Sometimes investment firms have an “unconscious bias” against women’s ability to be good investors, according to Linda Zhang, CEO and founder of Purview Investments, which focuses on exchange-traded funds. This negative bias is still present, even though there is a whole body of solid research showing women generating similar performance or outperforming their male counterparts in all asset classes and in all time periods. At the same time, there is a diversity bonus in public company stocks when there are more women in all leadership positions. Despite this, Zhang said women are sometimes seen as more risk-averse and reluctant to pursue innovative investment strategies.

In 2012, Zhang left his role as fund manager at MFS Investments to lead an ETF research team at a competitor. It was a risky decision, she said, as ETFs were a fairly new concept at the time. But she said she had the courage to act early and ended up building a successful business in the now established industry.

There are several ways to increase the number of women in senior investment positions, according to Elizabeth Havens, who is recruiting senior investment talent from research firm David Barrett Partners. For example, to help young women get the most out of diversity programs, the company’s leadership team should communicate with them regularly about ways to get promotion and build personal relationships.

Burke suggests that frequent and honest discussions about the challenges women face in the investment world would also be helpful. At AllianceBernstein, she is a founding member of its Women’s Board of Directors, where she helps identify talented women across the organization, encourages them to actively pursue leadership roles and seize opportunities. when they arise.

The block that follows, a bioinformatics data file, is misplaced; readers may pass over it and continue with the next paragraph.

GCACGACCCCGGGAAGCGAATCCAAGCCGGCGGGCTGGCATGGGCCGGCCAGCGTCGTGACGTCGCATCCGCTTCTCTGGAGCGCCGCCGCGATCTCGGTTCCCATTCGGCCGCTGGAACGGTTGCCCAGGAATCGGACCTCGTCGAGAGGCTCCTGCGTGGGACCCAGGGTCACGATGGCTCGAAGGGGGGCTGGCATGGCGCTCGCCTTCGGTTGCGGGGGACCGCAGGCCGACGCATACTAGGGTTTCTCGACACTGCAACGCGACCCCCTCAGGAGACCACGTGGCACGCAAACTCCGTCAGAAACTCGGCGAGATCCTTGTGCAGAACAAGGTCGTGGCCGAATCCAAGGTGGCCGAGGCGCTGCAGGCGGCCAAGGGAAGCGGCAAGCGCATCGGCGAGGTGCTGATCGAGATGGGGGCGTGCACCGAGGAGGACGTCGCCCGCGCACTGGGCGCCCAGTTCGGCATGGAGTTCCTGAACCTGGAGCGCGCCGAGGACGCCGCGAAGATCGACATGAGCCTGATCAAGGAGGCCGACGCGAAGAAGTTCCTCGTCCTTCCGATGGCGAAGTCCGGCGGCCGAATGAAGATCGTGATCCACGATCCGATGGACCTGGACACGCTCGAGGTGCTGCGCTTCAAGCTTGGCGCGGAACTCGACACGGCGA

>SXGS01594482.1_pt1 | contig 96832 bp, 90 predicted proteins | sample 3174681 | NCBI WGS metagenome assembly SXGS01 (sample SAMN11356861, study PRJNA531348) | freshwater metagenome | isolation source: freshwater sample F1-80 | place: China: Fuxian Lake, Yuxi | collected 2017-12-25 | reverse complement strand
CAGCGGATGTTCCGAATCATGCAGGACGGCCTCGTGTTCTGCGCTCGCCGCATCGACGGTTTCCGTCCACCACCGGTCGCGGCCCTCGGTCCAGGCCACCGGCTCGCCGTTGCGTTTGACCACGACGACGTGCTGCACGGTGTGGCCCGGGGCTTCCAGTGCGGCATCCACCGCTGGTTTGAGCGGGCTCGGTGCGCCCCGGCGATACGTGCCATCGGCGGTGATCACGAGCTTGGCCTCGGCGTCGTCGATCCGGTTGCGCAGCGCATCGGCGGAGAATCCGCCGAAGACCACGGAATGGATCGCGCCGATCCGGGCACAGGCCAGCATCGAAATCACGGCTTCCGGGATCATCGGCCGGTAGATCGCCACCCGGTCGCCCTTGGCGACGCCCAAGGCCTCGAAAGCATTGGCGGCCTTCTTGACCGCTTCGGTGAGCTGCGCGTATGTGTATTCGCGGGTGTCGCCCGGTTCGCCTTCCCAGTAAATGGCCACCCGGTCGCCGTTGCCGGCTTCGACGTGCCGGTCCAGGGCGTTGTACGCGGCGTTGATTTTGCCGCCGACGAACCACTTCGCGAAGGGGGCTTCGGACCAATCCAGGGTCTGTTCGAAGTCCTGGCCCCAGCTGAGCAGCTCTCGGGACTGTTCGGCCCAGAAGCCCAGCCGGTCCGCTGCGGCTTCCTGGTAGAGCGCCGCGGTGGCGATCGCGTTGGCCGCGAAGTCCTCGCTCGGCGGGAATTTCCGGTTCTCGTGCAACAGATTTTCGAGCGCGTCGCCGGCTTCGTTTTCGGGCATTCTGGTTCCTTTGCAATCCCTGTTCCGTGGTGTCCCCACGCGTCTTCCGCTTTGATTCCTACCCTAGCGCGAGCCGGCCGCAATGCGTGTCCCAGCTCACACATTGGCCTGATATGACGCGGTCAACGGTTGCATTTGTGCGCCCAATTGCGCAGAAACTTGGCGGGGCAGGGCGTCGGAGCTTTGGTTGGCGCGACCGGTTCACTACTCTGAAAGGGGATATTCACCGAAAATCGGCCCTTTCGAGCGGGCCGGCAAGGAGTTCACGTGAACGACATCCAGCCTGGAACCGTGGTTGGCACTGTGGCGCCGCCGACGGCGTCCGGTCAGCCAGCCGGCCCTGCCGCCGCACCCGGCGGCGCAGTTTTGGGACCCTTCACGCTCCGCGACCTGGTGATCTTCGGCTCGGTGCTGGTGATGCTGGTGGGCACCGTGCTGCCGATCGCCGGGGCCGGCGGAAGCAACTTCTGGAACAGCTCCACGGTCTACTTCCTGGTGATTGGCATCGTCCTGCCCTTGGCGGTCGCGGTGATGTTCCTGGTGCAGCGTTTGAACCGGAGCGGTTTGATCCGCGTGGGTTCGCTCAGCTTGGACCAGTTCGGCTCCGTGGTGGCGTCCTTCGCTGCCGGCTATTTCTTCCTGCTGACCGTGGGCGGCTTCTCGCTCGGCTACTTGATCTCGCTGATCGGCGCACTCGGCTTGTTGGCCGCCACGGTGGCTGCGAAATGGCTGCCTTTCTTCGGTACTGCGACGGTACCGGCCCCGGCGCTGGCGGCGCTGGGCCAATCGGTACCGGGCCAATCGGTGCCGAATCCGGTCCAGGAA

Women themselves should apologize less and feel less guilty for not always being able to perfectly manage both their careers and household responsibilities, Burke added. A family and corporate support network is necessary for a woman to succeed in a demanding investment career. Other women said businesses need to be creative and offer tangible support services, even if they are expensive.

Havens said recruiting and supporting diversity are “probably at the top in American companies,” giving mid-career women the opportunity to assess what they really want from a job in the industry. asset management.

At the same time, the pandemic has proven that investing and other professionals “don’t need to be in the office to do well,” which can be useful for female investors who “don’t want to choose between work. and family ”. according to Sloan Klein, career coach for executives in the investment management and financial services industry.

“In general, more men in investment management have housewives, and more women have working husbands,” Klein said. “There is therefore a heavier family obligation on [women.]”

Klein said that before the pandemic, many senior and mid-level professional women asked her for advice on working from home, but “suddenly it’s not a conversation anymore.”

“I think this will be a way for companies to retain talent,” Havens said. “Allowing this flexibility allows for a better work-life balance and the needs of many women. “